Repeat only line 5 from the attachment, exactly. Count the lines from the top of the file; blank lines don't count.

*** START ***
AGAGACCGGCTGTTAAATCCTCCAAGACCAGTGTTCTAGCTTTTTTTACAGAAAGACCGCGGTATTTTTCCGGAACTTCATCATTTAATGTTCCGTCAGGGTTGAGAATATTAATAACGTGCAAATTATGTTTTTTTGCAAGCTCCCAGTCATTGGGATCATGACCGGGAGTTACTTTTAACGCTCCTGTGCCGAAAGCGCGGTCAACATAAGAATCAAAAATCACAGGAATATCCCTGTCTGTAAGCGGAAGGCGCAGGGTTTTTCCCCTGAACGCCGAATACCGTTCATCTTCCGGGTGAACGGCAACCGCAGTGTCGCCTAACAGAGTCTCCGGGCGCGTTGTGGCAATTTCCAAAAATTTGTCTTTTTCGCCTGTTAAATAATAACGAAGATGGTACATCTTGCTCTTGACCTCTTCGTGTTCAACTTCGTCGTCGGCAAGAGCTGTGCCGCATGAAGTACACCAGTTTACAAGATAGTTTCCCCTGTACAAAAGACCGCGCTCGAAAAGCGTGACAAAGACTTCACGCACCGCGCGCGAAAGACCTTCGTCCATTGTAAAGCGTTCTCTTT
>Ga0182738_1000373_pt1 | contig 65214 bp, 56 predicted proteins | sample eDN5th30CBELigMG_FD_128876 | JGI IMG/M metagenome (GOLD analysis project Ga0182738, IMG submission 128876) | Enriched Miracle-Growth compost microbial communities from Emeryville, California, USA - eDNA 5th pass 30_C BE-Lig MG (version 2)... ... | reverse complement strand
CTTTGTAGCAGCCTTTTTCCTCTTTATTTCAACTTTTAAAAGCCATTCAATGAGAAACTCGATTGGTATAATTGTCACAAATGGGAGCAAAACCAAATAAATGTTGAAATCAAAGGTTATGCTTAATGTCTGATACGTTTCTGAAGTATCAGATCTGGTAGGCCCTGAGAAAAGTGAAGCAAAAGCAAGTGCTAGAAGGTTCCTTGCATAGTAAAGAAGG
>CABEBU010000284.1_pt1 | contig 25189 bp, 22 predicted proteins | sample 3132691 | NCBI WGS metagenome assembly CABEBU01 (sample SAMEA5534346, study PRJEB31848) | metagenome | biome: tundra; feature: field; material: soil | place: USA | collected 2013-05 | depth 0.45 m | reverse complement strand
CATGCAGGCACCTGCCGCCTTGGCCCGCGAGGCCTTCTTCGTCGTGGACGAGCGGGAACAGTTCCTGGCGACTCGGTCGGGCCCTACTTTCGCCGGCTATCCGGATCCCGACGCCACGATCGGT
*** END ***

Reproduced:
CATGCAGGCACCTGCCGCCTTGGCCCGCGAGGCCTTCTTCGTCGTGGACGAGCGGGAACAGTTCCTGGCGACTCGGTCGGGCCCTACTTTCGCCGGCTATCCGGATCCCGACGCCACGATCGGT